Zachary is credited as the film’s own – or major – bond. It was revealed Wednesday that Zachary was One in four people holds a gun On the set of the Oct. 21 movie “Rust” fired by actor Baldwin – who authorities said he believed the gun was “cold” or unloaded during training.
At some point on the day of the shooting, gunsmith Hana Gutierrez’s statement was shared in an affidavit, in which Zachary removed the gun from a locker in a support truck and transported it to Gutierrez. co-director Dave Halls She later handed Baldwin the gun, stating that there was no ammunition inside.
Now that the prop master’s name is floating around, questions are swirling as to whether she could be responsible for anything, but legal experts say her involvement “seems small at this time” and likely “only serve as a witness”.
“At this point, it’s hard to say what [Zachry’s] It was a gun safety role in this group,” Rachel Feist, managing partner of AngelsFissette and Coleman, who lives in Zwieback, told Fox News. “If facts emerge that cause her to control safety protocols as they relate to the guns on the set, she may face some sort of liability.”
Fest said Zachry, who handles the firearm, “will likely be another point that investigators consider when examining the overall safety measures taken on the set.”
In the days following the shooting, reports surfaced that crew members had complaints about working conditions on the group, including concerns about gun safety.
“At this point, any type of criminal negligence will be fully examined as it relates to all those involved, however, as it now appears [Zachry] He will likely only serve as a witness to this horrific incident and not face charges.” fest, later adding that although Zachary’s involvement appears small at this time, “she should be well prepared to be involved in this situation for the long term.”
ChicagoResident attorney Andrew Stoltman said that given the short time Zachry appeared to own the gun, she “likely has no liability.”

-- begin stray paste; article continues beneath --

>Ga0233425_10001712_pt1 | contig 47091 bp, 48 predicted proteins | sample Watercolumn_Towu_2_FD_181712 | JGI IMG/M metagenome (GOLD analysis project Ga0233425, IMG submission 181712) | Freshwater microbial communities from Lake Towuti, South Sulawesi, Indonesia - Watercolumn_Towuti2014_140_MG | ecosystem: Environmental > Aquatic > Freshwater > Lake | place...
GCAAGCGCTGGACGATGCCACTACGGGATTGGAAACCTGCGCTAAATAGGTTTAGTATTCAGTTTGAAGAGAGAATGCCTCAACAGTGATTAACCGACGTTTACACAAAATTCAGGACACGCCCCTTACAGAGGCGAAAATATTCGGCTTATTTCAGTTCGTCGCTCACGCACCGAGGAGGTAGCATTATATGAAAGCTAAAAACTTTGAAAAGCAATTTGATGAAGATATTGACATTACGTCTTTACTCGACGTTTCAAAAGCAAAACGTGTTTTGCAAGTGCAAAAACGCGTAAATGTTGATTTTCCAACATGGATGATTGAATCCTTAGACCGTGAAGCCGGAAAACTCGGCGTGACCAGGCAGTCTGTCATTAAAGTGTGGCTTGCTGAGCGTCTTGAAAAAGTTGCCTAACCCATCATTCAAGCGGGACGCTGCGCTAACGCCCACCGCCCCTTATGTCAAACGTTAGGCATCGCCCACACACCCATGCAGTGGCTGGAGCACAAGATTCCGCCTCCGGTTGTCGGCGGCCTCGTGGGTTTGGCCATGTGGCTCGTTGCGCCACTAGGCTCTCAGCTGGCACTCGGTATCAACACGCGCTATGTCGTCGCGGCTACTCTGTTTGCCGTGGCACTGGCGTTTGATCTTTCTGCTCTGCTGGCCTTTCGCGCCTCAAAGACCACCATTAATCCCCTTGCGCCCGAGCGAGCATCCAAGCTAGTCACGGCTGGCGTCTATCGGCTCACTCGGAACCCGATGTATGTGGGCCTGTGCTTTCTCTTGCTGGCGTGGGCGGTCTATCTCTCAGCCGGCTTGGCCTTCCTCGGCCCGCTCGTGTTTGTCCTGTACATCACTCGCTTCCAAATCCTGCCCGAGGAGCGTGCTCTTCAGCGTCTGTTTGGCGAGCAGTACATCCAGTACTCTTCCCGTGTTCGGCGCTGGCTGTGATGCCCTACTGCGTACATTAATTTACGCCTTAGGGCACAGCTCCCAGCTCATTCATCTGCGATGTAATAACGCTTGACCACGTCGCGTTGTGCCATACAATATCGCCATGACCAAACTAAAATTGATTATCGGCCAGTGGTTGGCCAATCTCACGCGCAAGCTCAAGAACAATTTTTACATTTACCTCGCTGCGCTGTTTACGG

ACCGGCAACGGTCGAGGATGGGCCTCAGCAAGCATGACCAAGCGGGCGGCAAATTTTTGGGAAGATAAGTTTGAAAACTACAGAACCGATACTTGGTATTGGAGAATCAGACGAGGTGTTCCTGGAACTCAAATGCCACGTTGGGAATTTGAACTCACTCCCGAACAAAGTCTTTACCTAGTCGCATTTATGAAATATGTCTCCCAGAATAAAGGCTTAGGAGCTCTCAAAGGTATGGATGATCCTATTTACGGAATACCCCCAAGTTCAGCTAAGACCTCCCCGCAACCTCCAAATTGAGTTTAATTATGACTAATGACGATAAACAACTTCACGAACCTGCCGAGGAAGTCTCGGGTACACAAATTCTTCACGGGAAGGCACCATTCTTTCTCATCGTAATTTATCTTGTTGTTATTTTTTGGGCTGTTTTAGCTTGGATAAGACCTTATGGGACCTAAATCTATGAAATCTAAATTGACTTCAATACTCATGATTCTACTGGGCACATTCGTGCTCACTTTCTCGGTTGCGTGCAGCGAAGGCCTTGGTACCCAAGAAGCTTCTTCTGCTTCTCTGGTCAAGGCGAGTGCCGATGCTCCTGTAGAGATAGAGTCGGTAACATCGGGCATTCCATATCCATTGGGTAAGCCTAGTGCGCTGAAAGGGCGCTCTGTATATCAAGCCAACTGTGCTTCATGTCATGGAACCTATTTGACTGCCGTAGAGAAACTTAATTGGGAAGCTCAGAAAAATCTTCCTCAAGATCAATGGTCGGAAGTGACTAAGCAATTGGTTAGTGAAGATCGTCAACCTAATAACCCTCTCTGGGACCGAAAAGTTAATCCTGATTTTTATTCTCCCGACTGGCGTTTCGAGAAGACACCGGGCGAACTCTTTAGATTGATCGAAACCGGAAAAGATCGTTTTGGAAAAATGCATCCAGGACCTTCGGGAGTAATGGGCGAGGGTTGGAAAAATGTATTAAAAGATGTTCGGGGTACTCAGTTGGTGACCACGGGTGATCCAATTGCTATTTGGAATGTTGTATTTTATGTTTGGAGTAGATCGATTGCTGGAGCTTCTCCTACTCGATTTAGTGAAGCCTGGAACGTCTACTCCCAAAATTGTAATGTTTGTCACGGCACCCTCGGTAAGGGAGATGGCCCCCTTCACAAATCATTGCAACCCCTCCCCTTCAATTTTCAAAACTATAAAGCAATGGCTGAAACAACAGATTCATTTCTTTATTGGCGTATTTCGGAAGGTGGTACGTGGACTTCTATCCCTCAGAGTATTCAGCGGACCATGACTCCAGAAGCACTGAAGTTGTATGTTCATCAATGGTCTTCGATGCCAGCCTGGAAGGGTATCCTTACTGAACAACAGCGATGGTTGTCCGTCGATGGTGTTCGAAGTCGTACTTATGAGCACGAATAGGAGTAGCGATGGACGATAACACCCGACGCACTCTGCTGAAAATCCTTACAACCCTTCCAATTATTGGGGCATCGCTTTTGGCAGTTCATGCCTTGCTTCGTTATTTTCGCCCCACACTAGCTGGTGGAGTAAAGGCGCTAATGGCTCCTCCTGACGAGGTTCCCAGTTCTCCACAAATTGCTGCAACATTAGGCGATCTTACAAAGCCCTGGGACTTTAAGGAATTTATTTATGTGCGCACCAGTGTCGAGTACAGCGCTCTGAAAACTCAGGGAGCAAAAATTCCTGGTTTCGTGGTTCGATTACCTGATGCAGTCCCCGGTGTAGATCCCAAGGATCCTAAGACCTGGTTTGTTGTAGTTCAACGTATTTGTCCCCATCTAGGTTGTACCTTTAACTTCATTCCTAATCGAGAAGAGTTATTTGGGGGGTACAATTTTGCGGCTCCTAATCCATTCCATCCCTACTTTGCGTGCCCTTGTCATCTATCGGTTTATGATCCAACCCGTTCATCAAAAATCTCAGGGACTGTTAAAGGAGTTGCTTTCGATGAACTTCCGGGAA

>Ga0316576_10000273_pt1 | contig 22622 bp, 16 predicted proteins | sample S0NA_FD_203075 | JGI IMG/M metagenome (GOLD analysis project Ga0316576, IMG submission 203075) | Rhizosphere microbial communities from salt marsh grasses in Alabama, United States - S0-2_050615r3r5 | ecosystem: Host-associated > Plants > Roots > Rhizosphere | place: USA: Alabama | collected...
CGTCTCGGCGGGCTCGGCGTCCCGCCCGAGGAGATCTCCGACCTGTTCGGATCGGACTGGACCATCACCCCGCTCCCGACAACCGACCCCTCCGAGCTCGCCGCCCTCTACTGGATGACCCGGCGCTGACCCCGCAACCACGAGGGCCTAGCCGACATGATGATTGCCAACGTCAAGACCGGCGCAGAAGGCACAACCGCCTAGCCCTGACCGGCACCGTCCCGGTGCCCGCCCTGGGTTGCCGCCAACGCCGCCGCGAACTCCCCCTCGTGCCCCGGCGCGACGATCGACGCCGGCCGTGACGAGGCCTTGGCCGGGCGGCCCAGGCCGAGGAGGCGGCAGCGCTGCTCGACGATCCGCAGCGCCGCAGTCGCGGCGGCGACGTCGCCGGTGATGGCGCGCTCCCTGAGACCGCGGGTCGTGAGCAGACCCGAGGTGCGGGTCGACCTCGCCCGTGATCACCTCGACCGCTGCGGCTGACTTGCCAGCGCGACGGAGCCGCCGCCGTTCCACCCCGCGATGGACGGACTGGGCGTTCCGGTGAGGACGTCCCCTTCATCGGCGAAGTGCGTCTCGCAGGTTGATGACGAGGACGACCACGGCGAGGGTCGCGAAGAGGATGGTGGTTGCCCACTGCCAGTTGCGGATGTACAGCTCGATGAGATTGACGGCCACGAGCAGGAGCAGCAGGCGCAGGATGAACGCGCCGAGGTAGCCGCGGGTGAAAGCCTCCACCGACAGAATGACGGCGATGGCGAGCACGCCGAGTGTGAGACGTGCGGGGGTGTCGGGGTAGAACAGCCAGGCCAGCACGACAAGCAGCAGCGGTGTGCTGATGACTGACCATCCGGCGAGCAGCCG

However, if she were “somehow obligated to be an on-site safety inspector,” the story would be different.
If responsibility is restricted to Zachry, it may “come from not having the proper gun or not having it tested earlier,” depending on the exact duties of the prop master.
“If she has a gun safety responsibility, her responsibility is clearly defined and defined,” proud man to explain. “At this point, it’s not clear what her responsibilities are.”
When Fox News spoke to a Hollywood expert who wished to remain anonymous, that person said that armored personnel and assistant directors are responsible for checking firearms before they are used in a scene.
But the attorney general has the daunting task of convicting any of the four in a criminal court.” San Diego Criminal defense attorney David B. Shapiro He said, referring to Zachary, Baldwin, Holz and Gutierrez.
“Both the prosecutor and [Santa Fe County] Sherif [Adan] Mendoza repeatedly used the word “some complacency” during Wednesday’s press conference. Some leniency, if this is their position at the conclusion of the investigation, should not suffice to satisfy the evidence beyond the standard of reasonable doubt.
Zachary recently dealt with props in another movie set in New Mexico, “Dead for a Dollar.”
“Sarah was a member of our props department and worked on our film for approximately five to six days,” Carolyn McMaster of Chaos A Film Company told Fox News in a statement.
“She performed all tasks assigned to her in a professional manner and followed all safety protocols.”
Zachary could not be reached for comment.
Fox News’ Lauren Overholtz contributed to this report